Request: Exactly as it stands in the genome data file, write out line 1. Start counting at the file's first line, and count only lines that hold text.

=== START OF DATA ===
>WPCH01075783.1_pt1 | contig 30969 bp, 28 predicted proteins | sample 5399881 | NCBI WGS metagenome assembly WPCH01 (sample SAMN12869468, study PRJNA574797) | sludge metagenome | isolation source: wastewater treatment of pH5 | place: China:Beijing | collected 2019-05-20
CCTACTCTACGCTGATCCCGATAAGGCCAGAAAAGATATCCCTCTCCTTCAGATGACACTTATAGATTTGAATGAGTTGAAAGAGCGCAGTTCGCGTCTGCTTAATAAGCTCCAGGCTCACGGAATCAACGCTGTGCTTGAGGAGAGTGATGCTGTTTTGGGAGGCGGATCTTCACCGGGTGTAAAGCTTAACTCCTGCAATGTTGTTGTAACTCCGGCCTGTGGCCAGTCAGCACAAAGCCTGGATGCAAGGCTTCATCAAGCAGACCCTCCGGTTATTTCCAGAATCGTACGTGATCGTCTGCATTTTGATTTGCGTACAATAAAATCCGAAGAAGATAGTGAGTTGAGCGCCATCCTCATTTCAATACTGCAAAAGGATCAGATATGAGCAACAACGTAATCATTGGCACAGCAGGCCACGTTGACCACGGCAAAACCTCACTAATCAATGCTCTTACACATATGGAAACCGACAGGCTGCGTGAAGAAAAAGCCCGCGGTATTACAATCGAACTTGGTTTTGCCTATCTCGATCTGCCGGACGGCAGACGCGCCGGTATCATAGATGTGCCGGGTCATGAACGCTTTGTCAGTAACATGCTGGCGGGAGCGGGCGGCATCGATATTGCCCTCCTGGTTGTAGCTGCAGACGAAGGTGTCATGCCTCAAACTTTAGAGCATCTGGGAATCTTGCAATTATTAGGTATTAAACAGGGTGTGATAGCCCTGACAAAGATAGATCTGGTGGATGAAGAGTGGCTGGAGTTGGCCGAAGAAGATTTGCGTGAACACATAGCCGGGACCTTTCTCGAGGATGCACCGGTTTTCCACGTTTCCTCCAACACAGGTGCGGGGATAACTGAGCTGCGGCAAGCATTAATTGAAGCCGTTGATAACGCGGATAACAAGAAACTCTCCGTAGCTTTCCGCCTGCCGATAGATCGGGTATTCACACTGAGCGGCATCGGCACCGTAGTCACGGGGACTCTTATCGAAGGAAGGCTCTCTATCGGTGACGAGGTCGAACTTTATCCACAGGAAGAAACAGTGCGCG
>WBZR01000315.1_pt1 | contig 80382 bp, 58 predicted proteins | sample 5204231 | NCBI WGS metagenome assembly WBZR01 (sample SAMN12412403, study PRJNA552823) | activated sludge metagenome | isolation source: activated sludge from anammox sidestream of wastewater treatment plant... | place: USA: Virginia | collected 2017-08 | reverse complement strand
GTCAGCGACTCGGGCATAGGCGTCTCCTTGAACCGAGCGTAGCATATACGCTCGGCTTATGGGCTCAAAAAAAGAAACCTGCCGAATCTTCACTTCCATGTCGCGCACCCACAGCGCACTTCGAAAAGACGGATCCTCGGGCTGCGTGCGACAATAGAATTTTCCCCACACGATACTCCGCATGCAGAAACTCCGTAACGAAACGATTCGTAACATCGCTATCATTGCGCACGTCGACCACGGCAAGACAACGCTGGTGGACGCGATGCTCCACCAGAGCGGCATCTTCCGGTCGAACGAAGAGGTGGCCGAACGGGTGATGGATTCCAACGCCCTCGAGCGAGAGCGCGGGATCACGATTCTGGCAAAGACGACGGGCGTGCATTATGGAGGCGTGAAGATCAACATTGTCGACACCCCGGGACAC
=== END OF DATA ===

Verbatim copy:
>WPCH01075783.1_pt1 | contig 30969 bp, 28 predicted proteins | sample 5399881 | NCBI WGS metagenome assembly WPCH01 (sample SAMN12869468, study PRJNA574797) | sludge metagenome | isolation source: wastewater treatment of pH5 | place: China:Beijing | collected 2019-05-20